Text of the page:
Infotech and the Law

Exclusive Teaming Deals Not Dead Yet

James Fontana

By James Fontana

One of the major challenges in today's high-tech federal marketplace is forming the right team when it comes to contracts involving multiple competencies.

Government contractors are familiar with teaming arrangements: Many, if not most, agreements contain so-called exclusivity clauses that essentially preclude the teaming partners from joining with others on the same procurement.

Some industry officials, however, fear that the federal government, or at least the Defense Department, may curtail exclusive teaming arrangements.

In a Jan. 5 memorandum from Jacques Gansler, undersecretary of defense for acquisition and technology, Defense Department procuring agencies were instructed to more closely scrutinize exclusive teaming agreements. Gansler said that such arrangements "have the potential of resulting in inadequate competition for our contracts."

He encouraged agencies to address the issue at meetings with potential competitors, and even suggested that the teaming arrangement should be dissolved if the agency objects to it.

Used widely in public procurements, teaming agreements are arrangement between two or more contractors to work together, usually in connection with a particular government procurement. The arrangement reflects the parties' mutual intent to bid on a certain program (with one contractor acting as the prime and the others as subcontractor) with the understanding that they will later negotiate a more detailed subcontract.

Within most teaming arrangements is the exclusivity clause. This clause states that one party, usually the intended subcontractor, cannot team with other parties to provide similar products or services to the same customer on the same procurement. In essence, the exclusivity clause limits the parties from competing against each other on the procurement for which they are supposed to be partners, while allowing competition between the teaming partners on other procurements. Exclusivity affords the prime contractor a comfort level in knowing that its teaming partner will not join another competing team.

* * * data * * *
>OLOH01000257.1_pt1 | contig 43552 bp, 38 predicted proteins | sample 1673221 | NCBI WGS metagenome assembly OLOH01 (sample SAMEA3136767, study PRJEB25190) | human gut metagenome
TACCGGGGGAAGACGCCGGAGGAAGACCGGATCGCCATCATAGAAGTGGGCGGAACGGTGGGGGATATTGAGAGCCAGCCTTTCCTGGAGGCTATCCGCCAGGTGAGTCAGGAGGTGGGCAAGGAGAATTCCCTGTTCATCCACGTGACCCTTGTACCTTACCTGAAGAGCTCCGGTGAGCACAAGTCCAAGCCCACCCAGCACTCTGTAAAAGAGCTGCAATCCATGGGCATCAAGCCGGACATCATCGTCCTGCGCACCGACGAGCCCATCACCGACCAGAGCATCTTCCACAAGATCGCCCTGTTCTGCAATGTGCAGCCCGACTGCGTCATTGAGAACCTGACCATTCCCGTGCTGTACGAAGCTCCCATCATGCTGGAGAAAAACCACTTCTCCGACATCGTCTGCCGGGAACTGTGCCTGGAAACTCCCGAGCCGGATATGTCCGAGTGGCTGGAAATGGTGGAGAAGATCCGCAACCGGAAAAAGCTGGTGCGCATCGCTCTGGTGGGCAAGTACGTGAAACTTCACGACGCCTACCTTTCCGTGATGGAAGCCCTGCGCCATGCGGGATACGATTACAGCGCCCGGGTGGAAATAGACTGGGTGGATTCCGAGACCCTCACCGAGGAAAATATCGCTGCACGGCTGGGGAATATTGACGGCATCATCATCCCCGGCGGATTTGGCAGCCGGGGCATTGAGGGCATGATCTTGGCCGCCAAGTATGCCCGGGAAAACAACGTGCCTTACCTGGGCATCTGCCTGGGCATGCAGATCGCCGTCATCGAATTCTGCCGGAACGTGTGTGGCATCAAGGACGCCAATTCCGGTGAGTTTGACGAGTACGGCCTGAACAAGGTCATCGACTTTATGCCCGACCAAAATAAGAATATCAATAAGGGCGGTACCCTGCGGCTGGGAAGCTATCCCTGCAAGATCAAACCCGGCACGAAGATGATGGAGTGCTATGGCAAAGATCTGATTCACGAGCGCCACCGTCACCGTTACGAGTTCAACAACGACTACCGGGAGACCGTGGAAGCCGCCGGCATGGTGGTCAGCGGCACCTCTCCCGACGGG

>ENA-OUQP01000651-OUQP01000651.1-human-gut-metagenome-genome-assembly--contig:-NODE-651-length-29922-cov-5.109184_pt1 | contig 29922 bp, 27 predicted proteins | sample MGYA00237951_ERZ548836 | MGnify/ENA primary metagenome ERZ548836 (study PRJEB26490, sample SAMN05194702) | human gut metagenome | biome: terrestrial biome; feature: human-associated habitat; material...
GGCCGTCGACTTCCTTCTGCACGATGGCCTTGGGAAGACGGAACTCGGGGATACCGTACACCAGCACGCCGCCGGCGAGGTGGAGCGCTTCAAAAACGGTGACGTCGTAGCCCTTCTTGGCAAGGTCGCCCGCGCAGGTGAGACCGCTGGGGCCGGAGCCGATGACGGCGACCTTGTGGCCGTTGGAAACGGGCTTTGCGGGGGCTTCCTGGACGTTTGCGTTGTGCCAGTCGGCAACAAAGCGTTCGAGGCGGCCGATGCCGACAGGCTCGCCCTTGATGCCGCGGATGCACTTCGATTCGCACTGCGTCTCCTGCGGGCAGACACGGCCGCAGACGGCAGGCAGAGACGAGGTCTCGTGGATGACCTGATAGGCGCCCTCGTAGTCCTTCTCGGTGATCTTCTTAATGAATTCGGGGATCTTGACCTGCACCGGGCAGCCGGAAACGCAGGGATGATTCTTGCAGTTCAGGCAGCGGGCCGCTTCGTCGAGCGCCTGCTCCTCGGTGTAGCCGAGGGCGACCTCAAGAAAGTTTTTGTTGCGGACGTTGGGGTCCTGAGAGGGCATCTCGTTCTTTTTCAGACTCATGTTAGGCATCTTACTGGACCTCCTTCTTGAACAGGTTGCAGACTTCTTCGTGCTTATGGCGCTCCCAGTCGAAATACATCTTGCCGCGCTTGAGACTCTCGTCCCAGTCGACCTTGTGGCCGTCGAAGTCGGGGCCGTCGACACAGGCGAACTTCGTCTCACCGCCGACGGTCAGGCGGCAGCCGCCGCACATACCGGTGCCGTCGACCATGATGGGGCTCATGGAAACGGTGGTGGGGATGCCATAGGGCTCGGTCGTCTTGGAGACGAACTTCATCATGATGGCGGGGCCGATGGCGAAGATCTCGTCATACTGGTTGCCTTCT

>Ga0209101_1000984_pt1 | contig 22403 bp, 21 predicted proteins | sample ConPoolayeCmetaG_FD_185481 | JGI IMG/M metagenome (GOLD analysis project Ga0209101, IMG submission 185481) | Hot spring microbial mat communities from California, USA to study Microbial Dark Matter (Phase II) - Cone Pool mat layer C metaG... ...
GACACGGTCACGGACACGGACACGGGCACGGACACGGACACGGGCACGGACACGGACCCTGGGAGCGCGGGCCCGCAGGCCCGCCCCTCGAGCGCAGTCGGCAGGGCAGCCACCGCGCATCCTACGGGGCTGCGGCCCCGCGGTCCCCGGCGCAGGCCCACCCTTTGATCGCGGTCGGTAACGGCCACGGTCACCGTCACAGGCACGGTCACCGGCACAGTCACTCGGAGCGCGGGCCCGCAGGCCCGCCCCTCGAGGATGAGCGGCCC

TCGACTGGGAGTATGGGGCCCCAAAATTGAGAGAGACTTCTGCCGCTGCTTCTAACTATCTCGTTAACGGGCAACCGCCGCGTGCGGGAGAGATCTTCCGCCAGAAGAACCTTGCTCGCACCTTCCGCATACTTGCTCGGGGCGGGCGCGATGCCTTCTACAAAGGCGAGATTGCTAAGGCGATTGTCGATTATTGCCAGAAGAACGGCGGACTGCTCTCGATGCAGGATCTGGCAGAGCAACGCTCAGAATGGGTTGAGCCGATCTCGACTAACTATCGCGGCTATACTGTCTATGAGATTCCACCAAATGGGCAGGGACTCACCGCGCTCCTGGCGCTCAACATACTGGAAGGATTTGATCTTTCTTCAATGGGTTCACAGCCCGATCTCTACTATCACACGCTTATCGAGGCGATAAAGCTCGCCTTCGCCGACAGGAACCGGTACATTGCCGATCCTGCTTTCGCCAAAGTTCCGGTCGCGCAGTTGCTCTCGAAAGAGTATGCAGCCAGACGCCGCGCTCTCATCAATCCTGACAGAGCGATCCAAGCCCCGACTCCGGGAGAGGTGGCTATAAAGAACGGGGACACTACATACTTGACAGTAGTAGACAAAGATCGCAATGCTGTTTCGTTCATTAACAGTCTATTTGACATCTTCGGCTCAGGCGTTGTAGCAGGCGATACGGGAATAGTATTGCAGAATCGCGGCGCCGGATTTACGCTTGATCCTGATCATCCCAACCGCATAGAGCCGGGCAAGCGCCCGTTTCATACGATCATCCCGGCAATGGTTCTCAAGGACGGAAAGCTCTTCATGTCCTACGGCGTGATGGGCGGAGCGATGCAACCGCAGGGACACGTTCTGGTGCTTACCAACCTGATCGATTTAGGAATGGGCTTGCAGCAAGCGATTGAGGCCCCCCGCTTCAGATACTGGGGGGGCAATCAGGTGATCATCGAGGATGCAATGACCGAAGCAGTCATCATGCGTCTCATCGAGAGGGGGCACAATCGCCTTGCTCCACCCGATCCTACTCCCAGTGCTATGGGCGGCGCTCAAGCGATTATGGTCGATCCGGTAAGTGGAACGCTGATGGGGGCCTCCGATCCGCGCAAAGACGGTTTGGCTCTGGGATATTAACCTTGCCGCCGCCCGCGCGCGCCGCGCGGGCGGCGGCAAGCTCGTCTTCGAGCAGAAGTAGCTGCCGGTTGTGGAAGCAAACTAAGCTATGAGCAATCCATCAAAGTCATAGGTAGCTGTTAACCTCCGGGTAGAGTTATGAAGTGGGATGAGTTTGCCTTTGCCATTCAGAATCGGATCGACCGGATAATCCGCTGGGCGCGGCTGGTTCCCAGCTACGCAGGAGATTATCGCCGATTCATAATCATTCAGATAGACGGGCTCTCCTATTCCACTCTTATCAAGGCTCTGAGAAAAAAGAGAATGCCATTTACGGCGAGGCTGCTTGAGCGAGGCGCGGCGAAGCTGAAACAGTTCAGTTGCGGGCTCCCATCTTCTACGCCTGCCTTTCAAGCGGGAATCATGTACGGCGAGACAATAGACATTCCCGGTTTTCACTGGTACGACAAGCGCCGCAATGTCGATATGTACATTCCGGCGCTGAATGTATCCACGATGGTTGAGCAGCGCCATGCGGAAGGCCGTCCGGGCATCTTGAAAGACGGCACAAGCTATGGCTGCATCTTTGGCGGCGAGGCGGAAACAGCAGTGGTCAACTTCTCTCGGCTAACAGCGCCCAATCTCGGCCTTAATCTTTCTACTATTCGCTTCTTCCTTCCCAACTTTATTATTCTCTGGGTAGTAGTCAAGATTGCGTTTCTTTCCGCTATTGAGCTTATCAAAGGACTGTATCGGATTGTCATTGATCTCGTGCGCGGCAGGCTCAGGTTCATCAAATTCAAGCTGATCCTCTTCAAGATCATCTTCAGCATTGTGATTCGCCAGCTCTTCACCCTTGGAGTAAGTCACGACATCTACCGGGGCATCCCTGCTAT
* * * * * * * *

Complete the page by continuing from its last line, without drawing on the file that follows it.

Conversely, some subcontractors fret about losing their option to jump on other prime contractor bandwagons. Some subcontractors may have leverage in arguing against exclusivity by possessing special skills or products favored by the government customer.

Some in the industry believe that Gansler issued his memo as a way to silently criticize recent major defense industry consolidations. Others have suggested that he is declaring war on exclusive teaming arrangements.

The Defense Contract Audit Agency, in a recent memorandum, announced that it, too, will examine more closely exclusive teaming arrangements. The agency, which is not an expert in anti-competition analysis, seems to take a broad approach in looking for ways to determine whether a teaming agreement may be anti-competitive, including relying on "company employees" and "disgruntled participants."

Between the Gansler and audit agency memos, some industry veterans surmise that exclusivity in teaming arrangements now is an endangered species.

But let's not overreact. The Gansler memo should not be viewed as anti-teaming or anti-exclusivity. Procuring agencies, and especially the Defense Contract Audit Agency, should not be quick to presume that every exclusivity clause automatically qualifies for the anti-competitive dump.

Rather, the test is whether the exclusive arrangement is anti-competitive from the standpoint of affecting competition for a particular product or service in a particular market.

The question is not whether the arrangement may affect the particular competitive position of the teaming partners. If that were the standard, every exclusive teaming arrangement would be deemed anti-competitive, since the clause limits the purported subcontractor's competitive options, at least for that one procurement.

Not to insult my brethren antitrust experts, the legal standard for anti-competitive behavior is much more complex in various state and federal laws.

But even in an industry rampant with consolidations, a teaming scenario that creates a de facto sole source situation is more the exception than the rule. The vast majority of teaming partners, especially in the information technology industry, enjoy robust competition despite the widespread use of exclusive teaming arrangements.

The exclusivity clause can be a valuable tool in teaming arrangements. It has its potential limits on subcontractor options, but they are, in many cases, considered the glue that holds the competitive team together.


James Fontana is vice president and corporate counsel of Wang Government Services Inc. in McLean, Va. His e-mail address is james.fontana@wang.com. David Dempsey contributed to this article.

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